FYI: Restored 1962 Lemans for sale in the Phoenix area. $19700. Black with white interior. 4 cyl auto. Can’t tell which carburetor it has. Looks really nice!!!

  58. john willett says:

    anyone out there have a 4 speed tranny. My car is a 62 tempest lemans convertible any ideas ?
    I’m taking current one apart and has 2 trashed helical gears. John

    • Mark McCrary says:

      I’m pretty sure that the early Corvair, through 1965 ran the same gears in the 4 speed. They were quite hi numerically, which is why they used a 4 spider gear setup in the differential. Only the 4 speed got that setup. Just going from memory, they are high 3’s in first gear. Any chance you’re in Reno?

      • Ron Maty says:

        The gears MAY be the same, but the Pontiac automatic had a shaft running front to back to the exposed torque convertor at the back of the transmission, where it would have been in the Corvair. I’m mentioning this because the Pontiac manual transmissions may have had hollow shafts to allow the input power to be at the aft end of the transmission, again like the Corvair. The Corvair gears may not have the hollow shafts. I couldn’t find a cross section of the Pontiac trans, but here’s a link I found for the repair of the 62 4 speed. This is from a very interesting web site!!!!!

    • Check here: Ask for Mike. I just heard he was planning on shutting down his business after several years, and he has a lot of knowledge re 61-63’s. I got a replacement 4-speed form him a couple years ago.

    • Check here: Ask for Mike. I just heard he was planning on shutting down his business after several years, and he has a lot of knowledge re 61-63’s. I got a replacement 4-speed form him a couple years ago.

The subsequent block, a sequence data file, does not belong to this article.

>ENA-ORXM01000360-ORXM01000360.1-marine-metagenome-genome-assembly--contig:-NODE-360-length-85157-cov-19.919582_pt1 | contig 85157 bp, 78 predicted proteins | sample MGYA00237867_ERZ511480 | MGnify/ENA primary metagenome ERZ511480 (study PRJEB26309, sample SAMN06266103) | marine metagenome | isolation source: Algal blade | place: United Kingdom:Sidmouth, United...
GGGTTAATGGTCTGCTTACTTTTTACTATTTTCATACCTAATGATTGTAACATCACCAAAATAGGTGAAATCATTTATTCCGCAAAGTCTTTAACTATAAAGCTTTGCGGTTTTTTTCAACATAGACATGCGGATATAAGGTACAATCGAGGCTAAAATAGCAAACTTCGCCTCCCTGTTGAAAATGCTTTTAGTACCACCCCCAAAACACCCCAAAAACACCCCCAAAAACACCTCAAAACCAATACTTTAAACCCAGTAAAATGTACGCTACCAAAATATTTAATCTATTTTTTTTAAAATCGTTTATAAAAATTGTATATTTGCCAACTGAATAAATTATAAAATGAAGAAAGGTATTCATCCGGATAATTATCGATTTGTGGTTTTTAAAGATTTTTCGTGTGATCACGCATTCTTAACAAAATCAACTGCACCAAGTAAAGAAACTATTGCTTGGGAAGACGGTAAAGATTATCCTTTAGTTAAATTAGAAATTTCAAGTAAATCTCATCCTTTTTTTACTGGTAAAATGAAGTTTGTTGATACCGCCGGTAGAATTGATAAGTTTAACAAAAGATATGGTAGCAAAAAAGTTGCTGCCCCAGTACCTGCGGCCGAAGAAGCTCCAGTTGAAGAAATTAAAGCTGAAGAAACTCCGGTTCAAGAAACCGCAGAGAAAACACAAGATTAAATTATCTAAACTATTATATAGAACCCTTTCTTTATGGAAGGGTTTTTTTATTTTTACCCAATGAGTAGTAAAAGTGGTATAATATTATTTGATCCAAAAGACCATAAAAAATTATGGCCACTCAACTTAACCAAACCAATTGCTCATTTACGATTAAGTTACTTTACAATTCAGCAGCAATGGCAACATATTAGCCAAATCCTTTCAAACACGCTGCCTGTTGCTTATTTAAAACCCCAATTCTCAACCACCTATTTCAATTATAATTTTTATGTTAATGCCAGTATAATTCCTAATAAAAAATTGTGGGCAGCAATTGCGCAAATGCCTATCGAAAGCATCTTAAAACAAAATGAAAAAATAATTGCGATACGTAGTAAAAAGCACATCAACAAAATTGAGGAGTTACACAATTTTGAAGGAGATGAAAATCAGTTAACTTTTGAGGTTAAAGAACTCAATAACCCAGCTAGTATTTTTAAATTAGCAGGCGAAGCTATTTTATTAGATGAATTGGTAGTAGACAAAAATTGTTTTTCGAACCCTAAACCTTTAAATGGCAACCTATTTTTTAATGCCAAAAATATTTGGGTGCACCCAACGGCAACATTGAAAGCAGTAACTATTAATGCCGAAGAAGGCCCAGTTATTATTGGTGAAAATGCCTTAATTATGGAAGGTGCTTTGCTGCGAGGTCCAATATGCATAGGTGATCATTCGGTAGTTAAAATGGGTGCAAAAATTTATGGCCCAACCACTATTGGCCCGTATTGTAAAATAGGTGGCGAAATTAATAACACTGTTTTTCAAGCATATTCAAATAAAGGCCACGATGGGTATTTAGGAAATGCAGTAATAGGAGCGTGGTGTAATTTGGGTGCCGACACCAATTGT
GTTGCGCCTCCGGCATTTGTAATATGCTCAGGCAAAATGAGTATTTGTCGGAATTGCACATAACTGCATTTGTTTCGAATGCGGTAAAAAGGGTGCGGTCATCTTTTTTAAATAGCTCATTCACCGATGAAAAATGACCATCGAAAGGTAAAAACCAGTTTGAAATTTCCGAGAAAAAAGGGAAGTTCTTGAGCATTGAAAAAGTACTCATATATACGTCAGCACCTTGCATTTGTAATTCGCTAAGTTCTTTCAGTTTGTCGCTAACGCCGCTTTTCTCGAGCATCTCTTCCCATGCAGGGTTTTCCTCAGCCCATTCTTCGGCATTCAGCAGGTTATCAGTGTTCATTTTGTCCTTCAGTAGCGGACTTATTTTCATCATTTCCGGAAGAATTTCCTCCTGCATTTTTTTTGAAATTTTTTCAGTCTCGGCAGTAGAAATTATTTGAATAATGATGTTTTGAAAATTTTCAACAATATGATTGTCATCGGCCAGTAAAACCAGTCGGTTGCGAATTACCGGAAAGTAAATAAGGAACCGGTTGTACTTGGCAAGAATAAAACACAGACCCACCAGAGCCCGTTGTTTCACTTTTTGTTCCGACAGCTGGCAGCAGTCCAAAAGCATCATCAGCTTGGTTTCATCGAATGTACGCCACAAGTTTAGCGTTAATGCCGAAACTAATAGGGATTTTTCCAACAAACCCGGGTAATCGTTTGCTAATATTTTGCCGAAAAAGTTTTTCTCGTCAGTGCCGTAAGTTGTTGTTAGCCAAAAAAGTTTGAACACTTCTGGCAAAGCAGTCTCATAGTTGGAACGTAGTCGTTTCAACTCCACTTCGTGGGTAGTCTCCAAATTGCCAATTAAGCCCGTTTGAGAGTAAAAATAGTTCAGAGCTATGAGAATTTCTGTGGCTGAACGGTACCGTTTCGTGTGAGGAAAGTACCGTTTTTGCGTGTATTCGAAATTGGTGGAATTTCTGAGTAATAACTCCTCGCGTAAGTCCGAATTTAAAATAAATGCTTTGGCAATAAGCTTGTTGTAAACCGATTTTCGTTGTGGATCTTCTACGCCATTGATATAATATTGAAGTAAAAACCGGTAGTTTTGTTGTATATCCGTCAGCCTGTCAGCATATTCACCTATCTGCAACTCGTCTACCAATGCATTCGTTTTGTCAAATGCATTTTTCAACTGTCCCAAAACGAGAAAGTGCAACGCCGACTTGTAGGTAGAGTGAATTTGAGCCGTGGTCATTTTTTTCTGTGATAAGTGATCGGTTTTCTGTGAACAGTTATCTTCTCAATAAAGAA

59. Richard says:

    You are right on, Bandimere is our home track, I am a current member of The VDRA Vintage Drag Racing Association.kick in the butt running with this group, front Engine dragsters, door slammer gassers flathead in-line cars specifically. I live about 5 Miles from the track in Littleton, Colorado

    • Mark says:

      Richard, I used to live on Green Mountain. My mildly built engine beat my 62 to death in about 95/96. Before that, it was my daily driver for a few years in Lakewood. Took it to Hamburger Stand on Union many times, but never parked in the main lot. That engine made it’s way into a 79 Sunbird wagon.

      • Richard says:

        Good grief Mark, small world. I have decided to give up on competition, and chasing records, after beating the tempest dragster record set by Mickey Thompson in early 1060s. I lost the get up and go . At 80 years old it’s time to sell the dragster and retire, I still have and intend to keep a couple collector cars,